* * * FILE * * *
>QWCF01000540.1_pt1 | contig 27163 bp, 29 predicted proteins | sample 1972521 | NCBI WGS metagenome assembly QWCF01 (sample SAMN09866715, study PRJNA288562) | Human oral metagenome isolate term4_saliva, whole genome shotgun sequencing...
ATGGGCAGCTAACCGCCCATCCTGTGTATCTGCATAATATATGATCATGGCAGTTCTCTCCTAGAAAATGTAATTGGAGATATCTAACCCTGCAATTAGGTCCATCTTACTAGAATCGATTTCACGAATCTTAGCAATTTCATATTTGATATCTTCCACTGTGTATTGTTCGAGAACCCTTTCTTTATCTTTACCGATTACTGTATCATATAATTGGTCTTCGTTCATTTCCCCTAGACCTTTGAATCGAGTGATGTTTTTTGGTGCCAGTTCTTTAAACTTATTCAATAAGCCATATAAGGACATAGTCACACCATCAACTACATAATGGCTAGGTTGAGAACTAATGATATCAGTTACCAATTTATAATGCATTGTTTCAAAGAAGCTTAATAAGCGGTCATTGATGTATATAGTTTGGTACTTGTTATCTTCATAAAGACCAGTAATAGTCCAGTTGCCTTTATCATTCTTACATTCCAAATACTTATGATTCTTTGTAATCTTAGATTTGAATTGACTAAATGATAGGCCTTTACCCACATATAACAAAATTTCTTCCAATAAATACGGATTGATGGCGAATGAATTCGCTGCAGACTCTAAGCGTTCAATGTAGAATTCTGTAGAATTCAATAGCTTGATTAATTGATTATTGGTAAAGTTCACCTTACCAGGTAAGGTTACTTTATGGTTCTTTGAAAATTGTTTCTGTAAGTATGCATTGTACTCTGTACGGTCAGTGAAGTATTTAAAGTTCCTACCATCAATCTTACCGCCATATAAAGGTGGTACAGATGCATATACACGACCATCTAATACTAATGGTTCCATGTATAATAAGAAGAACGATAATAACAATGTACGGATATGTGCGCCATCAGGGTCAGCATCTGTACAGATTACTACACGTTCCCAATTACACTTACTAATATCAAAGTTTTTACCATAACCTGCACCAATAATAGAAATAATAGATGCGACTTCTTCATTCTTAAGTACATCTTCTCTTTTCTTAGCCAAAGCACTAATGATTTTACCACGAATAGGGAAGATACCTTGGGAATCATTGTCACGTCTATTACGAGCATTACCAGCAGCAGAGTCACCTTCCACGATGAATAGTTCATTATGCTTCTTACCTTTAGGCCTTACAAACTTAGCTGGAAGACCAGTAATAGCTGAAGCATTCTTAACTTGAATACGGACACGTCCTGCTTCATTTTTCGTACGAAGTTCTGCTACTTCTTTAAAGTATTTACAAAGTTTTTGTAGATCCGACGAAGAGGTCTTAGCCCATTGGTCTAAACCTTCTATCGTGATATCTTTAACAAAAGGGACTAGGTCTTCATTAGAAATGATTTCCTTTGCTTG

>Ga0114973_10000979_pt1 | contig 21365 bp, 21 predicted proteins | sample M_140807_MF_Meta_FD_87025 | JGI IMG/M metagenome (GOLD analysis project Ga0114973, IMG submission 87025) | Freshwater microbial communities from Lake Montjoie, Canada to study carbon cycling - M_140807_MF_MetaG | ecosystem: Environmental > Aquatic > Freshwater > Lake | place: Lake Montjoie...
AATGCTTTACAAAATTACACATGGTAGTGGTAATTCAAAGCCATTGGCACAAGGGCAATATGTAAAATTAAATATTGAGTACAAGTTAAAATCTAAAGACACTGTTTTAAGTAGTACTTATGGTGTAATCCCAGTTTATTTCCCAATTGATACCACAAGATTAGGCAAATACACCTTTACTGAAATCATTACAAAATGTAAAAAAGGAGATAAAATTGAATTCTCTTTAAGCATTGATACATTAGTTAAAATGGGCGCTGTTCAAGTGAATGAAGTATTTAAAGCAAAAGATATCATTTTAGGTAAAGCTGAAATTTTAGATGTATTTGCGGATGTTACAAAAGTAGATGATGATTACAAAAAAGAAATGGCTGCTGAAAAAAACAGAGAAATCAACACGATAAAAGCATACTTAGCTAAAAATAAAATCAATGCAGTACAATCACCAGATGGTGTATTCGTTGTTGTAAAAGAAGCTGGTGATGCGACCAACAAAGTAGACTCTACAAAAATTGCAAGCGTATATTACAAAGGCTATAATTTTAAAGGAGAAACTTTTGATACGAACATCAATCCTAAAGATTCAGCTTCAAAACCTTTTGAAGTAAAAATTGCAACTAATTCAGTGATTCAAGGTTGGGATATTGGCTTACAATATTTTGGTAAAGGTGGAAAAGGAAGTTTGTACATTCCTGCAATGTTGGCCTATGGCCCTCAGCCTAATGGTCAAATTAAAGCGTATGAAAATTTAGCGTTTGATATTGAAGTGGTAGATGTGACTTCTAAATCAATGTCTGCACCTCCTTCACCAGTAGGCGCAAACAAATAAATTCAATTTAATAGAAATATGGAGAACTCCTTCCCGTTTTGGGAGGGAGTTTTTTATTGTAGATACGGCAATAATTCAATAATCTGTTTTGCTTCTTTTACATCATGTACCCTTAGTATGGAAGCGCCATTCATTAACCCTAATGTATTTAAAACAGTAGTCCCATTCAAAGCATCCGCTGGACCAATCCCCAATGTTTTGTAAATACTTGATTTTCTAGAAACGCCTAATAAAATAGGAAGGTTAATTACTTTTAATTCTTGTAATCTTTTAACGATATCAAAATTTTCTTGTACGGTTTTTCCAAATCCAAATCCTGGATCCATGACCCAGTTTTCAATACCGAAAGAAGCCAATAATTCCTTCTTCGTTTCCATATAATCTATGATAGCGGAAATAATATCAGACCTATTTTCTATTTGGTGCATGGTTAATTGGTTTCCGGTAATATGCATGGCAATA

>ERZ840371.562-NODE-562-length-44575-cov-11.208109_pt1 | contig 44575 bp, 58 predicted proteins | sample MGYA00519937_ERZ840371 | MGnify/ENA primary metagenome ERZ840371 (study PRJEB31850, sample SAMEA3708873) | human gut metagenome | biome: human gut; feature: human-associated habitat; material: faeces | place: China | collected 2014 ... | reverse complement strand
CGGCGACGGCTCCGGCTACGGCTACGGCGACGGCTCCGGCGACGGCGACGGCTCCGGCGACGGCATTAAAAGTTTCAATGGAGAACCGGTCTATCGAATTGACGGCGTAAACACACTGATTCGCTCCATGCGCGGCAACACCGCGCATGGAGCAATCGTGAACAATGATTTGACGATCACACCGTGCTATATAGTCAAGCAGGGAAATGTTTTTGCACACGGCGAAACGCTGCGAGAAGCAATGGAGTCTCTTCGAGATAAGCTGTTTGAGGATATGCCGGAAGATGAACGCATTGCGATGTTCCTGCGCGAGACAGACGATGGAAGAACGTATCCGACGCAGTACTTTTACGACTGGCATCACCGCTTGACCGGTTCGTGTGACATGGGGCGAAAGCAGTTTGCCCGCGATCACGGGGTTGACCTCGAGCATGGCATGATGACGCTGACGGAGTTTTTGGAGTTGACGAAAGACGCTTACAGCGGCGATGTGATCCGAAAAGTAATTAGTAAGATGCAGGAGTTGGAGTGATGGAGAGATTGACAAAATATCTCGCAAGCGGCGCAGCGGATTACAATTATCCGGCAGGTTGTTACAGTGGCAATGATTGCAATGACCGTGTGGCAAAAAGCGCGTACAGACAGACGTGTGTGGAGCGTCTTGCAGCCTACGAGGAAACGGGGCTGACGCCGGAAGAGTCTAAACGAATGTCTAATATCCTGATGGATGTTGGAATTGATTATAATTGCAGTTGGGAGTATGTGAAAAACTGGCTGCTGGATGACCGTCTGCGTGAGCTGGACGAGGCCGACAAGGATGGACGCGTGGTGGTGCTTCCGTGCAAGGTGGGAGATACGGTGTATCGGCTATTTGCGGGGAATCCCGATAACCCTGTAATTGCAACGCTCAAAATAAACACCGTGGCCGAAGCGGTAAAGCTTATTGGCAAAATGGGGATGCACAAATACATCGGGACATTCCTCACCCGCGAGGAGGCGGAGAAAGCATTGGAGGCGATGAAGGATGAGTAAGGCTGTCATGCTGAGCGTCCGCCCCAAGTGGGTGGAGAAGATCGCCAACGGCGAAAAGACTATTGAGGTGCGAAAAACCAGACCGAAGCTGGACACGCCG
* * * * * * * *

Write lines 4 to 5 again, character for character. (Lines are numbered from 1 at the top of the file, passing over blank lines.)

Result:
AATGCTTTACAAAATTACACATGGTAGTGGTAATTCAAAGCCATTGGCACAAGGGCAATATGTAAAATTAAATATTGAGTACAAGTTAAAATCTAAAGACACTGTTTTAAGTAGTACTTATGGTGTAATCCCAGTTTATTTCCCAATTGATACCACAAGATTAGGCAAATACACCTTTACTGAAATCATTACAAAATGTAAAAAAGGAGATAAAATTGAATTCTCTTTAAGCATTGATACATTAGTTAAAATGGGCGCTGTTCAAGTGAATGAAGTATTTAAAGCAAAAGATATCATTTTAGGTAAAGCTGAAATTTTAGATGTATTTGCGGATGTTACAAAAGTAGATGATGATTACAAAAAAGAAATGGCTGCTGAAAAAAACAGAGAAATCAACACGATAAAAGCATACTTAGCTAAAAATAAAATCAATGCAGTACAATCACCAGATGGTGTATTCGTTGTTGTAAAAGAAGCTGGTGATGCGACCAACAAAGTAGACTCTACAAAAATTGCAAGCGTATATTACAAAGGCTATAATTTTAAAGGAGAAACTTTTGATACGAACATCAATCCTAAAGATTCAGCTTCAAAACCTTTTGAAGTAAAAATTGCAACTAATTCAGTGATTCAAGGTTGGGATATTGGCTTACAATATTTTGGTAAAGGTGGAAAAGGAAGTTTGTACATTCCTGCAATGTTGGCCTATGGCCCTCAGCCTAATGGTCAAATTAAAGCGTATGAAAATTTAGCGTTTGATATTGAAGTGGTAGATGTGACTTCTAAATCAATGTCTGCACCTCCTTCACCAGTAGGCGCAAACAAATAAATTCAATTTAATAGAAATATGGAGAACTCCTTCCCGTTTTGGGAGGGAGTTTTTTATTGTAGATACGGCAATAATTCAATAATCTGTTTTGCTTCTTTTACATCATGTACCCTTAGTATGGAAGCGCCATTCATTAACCCTAATGTATTTAAAACAGTAGTCCCATTCAAAGCATCCGCTGGACCAATCCCCAATGTTTTGTAAATACTTGATTTTCTAGAAACGCCTAATAAAATAGGAAGGTTAATTACTTTTAATTCTTGTAATCTTTTAACGATATCAAAATTTTCTTGTACGGTTTTTCCAAATCCAAATCCTGGATCCATGACCCAGTTTTCAATACCGAAAGAAGCCAATAATTCCTTCTTCGTTTCCATATAATCTATGATAGCGGAAATAATATCAGACCTATTTTCTATTTGGTGCATGGTTAATTGGTTTCCGGTAATATGCATGGCAATA

>ERZ840371.562-NODE-562-length-44575-cov-11.208109_pt1 | contig 44575 bp, 58 predicted proteins | sample MGYA00519937_ERZ840371 | MGnify/ENA primary metagenome ERZ840371 (study PRJEB31850, sample SAMEA3708873) | human gut metagenome | biome: human gut; feature: human-associated habitat; material: faeces | place: China | collected 2014 ... | reverse complement strand